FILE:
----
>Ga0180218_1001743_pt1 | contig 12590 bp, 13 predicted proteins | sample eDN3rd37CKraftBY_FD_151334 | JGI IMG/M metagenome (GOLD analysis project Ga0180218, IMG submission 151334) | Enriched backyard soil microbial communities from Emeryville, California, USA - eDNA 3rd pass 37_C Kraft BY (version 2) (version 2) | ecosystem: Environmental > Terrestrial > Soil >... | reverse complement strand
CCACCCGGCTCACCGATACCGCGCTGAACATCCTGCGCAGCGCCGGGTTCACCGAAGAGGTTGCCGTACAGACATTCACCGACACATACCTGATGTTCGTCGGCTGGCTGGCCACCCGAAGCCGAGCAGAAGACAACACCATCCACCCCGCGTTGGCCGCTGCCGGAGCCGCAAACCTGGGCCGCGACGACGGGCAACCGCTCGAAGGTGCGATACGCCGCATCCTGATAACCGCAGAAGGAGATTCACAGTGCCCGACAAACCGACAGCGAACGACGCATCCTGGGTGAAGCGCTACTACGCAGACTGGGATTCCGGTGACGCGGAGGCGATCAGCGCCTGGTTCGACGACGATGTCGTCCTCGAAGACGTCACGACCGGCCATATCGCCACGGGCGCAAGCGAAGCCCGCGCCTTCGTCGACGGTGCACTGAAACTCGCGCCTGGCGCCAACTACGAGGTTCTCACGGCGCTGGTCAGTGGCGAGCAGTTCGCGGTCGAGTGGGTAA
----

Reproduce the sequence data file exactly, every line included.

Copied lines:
>Ga0180218_1001743_pt1 | contig 12590 bp, 13 predicted proteins | sample eDN3rd37CKraftBY_FD_151334 | JGI IMG/M metagenome (GOLD analysis project Ga0180218, IMG submission 151334) | Enriched backyard soil microbial communities from Emeryville, California, USA - eDNA 3rd pass 37_C Kraft BY (version 2) (version 2) | ecosystem: Environmental > Terrestrial > Soil >... | reverse complement strand
CCACCCGGCTCACCGATACCGCGCTGAACATCCTGCGCAGCGCCGGGTTCACCGAAGAGGTTGCCGTACAGACATTCACCGACACATACCTGATGTTCGTCGGCTGGCTGGCCACCCGAAGCCGAGCAGAAGACAACACCATCCACCCCGCGTTGGCCGCTGCCGGAGCCGCAAACCTGGGCCGCGACGACGGGCAACCGCTCGAAGGTGCGATACGCCGCATCCTGATAACCGCAGAAGGAGATTCACAGTGCCCGACAAACCGACAGCGAACGACGCATCCTGGGTGAAGCGCTACTACGCAGACTGGGATTCCGGTGACGCGGAGGCGATCAGCGCCTGGTTCGACGACGATGTCGTCCTCGAAGACGTCACGACCGGCCATATCGCCACGGGCGCAAGCGAAGCCCGCGCCTTCGTCGACGGTGCACTGAAACTCGCGCCTGGCGCCAACTACGAGGTTCTCACGGCGCTGGTCAGTGGCGAGCAGTTCGCGGTCGAGTGGGTAA